When I was entering the work force, a government job held no appeal. I considered the bureaucracy the place where creativity went to die, strangled by line managers obsessed with procedure over results. I cringed at the thought of winding up an organization man in Wallabees stuck in a cubicle in Tunney's Pasture, the 1950s-era cluster of government buildings in Ottawa modelled on Cold War Warsaw.
I now realize I was just being young and impractical. Friends and relatives who went to work for the federal government are among the happiest people I know. They've had fulfilling, iron-clad jobs with lots of opportunity for advancement. (In Ottawese, they've moved from AS-3 to AS-8.) Most retired in their 50s or plan to. Some travel the world, start second careers or pad their pension income as government consultants or contract workers. Life has been blissful in the public sector autarky that is Ottawa.
So, why does Tony Clement want to ruin a good thing? The Treasury Board President, the minister who negotiates Ottawa's labour contracts, is gearing up for a colossal confrontation with government unions. The Harper government's omnibus budget bill contains unprecedented measures that will tilt the collective bargaining process in Mr. Clement's favour as he seeks to rollback perks (such as bankable sick days) and implement performance evaluations to ditch the deadwood.
And that's just the beginning. At this month's Conservative convention in Calgary, Mr. Clement was the most enthusiastic supporter of a resolution to bring public-sector compensation in line with private-sector remuneration. "For too long, there has been a major gap in wages and benefits between the public and private sector," he insisted. "This is not sustainable, it's not right, it's not conservative and it's not in the public interest."
Such talk resonates with ordinary Canadians who can't dream of pay and pensions on par with those of the workers who technically "serve" them. No matter that it will be harder for Mr. Clement to plead poverty given Finance Minister Jim Flaherty's projection this week of a $25-billion federal budget surplus between 2015 and 2019. Or that, after cutting almost 20,000 jobs from the public service since 2010, many departments are grappling with staff shortages and higher workloads.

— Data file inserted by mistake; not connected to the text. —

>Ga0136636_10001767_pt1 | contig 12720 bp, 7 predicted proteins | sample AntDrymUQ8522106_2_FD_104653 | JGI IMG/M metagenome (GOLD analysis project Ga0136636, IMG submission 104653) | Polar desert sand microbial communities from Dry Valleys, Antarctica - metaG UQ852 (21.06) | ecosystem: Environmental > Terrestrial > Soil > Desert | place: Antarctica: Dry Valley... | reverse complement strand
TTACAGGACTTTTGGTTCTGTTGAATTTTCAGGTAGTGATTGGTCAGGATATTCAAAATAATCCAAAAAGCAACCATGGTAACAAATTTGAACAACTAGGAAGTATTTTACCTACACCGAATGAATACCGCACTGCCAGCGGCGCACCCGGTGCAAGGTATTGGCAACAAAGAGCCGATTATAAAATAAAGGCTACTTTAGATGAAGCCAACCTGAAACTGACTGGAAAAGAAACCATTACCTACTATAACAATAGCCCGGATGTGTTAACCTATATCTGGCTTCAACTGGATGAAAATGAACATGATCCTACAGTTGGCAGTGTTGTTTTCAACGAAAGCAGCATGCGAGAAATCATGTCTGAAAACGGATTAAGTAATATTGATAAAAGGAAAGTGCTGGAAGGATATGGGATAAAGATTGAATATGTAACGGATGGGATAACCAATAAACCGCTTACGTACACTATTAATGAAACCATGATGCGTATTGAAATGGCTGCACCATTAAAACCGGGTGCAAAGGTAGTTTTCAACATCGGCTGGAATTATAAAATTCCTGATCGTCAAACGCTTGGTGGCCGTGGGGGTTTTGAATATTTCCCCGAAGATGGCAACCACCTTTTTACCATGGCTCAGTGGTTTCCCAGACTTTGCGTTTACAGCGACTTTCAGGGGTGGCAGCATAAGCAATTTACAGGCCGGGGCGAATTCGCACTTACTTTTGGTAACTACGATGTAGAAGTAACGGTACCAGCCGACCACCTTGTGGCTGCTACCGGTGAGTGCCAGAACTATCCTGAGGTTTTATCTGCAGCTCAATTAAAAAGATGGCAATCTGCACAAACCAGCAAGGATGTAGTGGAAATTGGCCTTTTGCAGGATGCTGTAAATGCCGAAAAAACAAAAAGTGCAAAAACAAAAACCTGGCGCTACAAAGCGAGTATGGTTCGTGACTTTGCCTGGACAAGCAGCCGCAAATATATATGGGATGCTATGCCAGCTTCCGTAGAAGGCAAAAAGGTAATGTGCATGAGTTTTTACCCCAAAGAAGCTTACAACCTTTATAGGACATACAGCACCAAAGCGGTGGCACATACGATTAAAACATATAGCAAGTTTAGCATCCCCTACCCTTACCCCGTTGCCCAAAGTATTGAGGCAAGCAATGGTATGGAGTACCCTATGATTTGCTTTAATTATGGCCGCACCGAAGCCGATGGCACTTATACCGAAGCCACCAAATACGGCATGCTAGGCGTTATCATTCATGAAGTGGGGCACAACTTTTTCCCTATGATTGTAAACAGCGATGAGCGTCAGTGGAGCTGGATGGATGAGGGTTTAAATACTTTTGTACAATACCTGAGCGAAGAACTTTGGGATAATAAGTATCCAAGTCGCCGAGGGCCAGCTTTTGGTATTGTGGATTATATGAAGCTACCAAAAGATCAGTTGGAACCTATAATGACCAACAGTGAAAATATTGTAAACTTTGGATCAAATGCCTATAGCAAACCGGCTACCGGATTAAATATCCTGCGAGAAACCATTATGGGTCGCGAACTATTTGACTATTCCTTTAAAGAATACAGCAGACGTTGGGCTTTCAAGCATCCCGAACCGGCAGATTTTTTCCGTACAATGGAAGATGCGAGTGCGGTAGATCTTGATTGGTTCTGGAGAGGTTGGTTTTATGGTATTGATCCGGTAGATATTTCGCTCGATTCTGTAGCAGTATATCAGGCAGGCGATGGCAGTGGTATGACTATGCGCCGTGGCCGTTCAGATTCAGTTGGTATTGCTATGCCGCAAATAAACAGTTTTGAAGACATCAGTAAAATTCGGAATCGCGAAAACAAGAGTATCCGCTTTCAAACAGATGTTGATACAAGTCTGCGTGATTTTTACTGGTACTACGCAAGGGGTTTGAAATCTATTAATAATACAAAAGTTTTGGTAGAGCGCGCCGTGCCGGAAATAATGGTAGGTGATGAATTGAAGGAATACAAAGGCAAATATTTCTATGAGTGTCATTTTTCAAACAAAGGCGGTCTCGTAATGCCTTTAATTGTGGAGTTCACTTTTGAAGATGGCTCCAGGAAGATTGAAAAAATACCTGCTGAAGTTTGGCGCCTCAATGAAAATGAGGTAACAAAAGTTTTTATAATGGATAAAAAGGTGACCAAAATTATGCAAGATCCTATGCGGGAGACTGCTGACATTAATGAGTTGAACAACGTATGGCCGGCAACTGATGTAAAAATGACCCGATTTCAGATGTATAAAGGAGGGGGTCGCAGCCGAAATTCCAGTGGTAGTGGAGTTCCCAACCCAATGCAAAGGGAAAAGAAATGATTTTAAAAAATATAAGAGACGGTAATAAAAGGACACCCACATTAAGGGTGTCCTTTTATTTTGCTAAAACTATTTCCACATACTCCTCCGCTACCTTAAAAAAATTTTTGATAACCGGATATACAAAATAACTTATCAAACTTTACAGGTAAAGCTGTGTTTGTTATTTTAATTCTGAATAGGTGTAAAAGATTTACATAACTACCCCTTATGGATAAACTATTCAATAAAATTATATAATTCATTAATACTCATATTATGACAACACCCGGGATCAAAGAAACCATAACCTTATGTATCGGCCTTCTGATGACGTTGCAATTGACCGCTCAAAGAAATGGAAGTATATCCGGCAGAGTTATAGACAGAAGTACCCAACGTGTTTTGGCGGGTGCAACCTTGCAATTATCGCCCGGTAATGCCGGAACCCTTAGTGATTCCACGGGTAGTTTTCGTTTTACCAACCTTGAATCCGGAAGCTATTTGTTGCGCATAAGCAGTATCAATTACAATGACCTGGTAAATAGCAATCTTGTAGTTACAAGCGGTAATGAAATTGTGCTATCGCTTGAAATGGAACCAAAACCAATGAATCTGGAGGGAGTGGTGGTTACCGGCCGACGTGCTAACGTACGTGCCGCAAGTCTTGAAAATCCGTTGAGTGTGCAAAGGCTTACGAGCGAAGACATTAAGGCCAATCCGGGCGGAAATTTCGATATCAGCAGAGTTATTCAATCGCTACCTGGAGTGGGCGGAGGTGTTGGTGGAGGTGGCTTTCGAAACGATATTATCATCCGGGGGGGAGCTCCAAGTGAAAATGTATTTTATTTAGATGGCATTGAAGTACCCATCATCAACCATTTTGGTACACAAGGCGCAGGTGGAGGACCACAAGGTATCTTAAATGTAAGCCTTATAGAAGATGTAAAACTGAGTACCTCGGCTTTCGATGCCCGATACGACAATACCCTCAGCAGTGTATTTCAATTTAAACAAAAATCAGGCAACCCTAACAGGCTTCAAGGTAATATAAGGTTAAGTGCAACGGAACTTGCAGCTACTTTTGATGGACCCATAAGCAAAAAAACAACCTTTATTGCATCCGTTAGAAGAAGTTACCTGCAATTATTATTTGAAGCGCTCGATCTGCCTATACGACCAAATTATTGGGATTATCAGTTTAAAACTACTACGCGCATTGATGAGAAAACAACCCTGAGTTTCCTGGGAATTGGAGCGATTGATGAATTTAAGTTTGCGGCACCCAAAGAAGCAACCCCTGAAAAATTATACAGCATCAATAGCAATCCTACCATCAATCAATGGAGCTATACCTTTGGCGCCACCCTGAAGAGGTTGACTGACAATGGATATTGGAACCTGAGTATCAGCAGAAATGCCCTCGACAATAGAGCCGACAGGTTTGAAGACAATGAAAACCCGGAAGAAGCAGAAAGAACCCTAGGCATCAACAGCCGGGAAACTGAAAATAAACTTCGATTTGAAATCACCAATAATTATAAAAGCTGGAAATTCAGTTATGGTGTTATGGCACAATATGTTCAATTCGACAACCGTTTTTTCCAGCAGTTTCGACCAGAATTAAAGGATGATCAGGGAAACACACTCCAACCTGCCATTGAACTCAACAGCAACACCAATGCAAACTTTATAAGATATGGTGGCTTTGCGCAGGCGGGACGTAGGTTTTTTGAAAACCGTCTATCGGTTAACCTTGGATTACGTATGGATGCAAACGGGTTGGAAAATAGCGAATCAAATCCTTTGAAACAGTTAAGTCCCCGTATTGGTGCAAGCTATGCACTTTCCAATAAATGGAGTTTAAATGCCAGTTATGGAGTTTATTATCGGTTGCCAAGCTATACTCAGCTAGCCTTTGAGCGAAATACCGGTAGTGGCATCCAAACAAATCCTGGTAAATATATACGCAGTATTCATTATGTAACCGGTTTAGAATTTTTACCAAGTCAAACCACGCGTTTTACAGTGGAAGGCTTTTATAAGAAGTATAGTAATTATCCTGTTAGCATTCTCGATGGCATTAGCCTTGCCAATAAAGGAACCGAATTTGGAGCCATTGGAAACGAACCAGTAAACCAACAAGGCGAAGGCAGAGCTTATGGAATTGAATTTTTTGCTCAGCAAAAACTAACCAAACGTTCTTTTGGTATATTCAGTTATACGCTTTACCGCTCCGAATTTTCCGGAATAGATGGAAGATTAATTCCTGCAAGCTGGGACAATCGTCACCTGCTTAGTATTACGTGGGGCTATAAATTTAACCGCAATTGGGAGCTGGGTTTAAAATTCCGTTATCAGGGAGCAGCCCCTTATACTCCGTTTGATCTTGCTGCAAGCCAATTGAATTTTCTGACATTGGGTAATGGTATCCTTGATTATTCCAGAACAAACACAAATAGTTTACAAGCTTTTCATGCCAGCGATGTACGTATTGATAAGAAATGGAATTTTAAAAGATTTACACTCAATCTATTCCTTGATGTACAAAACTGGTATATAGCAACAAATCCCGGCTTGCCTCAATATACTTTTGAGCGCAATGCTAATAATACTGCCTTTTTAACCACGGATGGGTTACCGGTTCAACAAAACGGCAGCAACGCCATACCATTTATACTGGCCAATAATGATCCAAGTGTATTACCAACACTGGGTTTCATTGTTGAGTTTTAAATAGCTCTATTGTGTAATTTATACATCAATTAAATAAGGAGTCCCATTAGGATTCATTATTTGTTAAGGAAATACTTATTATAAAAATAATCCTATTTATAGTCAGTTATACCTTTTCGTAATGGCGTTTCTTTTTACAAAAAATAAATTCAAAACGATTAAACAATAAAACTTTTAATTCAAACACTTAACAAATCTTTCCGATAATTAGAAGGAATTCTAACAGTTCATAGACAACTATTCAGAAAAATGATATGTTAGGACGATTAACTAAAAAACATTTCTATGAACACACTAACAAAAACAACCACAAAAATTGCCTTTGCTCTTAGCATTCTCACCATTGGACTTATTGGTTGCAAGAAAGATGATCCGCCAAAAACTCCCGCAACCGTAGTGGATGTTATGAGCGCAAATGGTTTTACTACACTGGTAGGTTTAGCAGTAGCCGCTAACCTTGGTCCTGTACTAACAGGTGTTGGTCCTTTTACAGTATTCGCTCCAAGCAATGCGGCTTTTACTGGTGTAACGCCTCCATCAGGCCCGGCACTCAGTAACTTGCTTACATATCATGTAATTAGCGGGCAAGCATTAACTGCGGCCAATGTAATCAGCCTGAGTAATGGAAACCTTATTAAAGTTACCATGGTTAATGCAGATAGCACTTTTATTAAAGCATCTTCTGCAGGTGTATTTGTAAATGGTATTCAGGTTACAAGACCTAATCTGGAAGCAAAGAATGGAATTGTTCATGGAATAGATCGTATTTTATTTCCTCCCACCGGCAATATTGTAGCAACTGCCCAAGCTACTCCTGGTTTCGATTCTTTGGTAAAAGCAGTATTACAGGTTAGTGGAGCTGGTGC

Overall, the federal public service is up by about 25,000 jobs since Stephen Harper took power in 2006. But in a telling reminder of Mr. Harper's idea of the role of government, the expansion is entirely the result of massive hiring at the Canadian Border Services Agency, the Correctional Service of Canada, the RCMP and other law enforcement and spy agencies. The Conservative police state is thriving.
Former Privy Council clerk Mel Cappe recently warned that the federal public service is in "secular decline" because the Conservatives have no use for bright minds brimming with policy ideas. "Ideology doesn't need analysis," he told the Ottawa Citizen last month, "and if you have the answers, you don't need questions."
There probably isn't much sympathy for that view among average Canadians. Most see civil servants as spoiled children who have had it too good, for too long. Last year, some wore "Stephen Harper Hates Me" buttons to work, a stunt that struck many hard-working Canadians as unprofessional, if not infantile.
Besides, without a top-to-bottom overhaul of public-sector pensions, taxpayers are already on the hook for a $148-billion unfunded liability. That's the official amount; the C.D. Howe Institute figures the true sum is $118-billion more because Ottawa has overstated future returns on pension investments.
Another resolution at the Conservative convention called for the government to switch its employees over to defined-contribution pension plans. Mr. Clement hasn't gone that far yet, but he will have the entire Conservative base and much of the Canadian public onside as he pushes for big concessions in upcoming contract talks.
Canadians who have seen their pensions eroded, if they're lucky enough to have them at all, are in no mood to grandfather the entitlements of civil servants who contributed comparatively little to their own retirement funds only to retire at 55 with nearly full-salary pensions. It's not enough to raise the retirement age and contribution rate for new hires. Current federal employees and retirees may face benefit cuts, too.
Get ready for the War of 2014 and the Battle of Tunney's Pasture.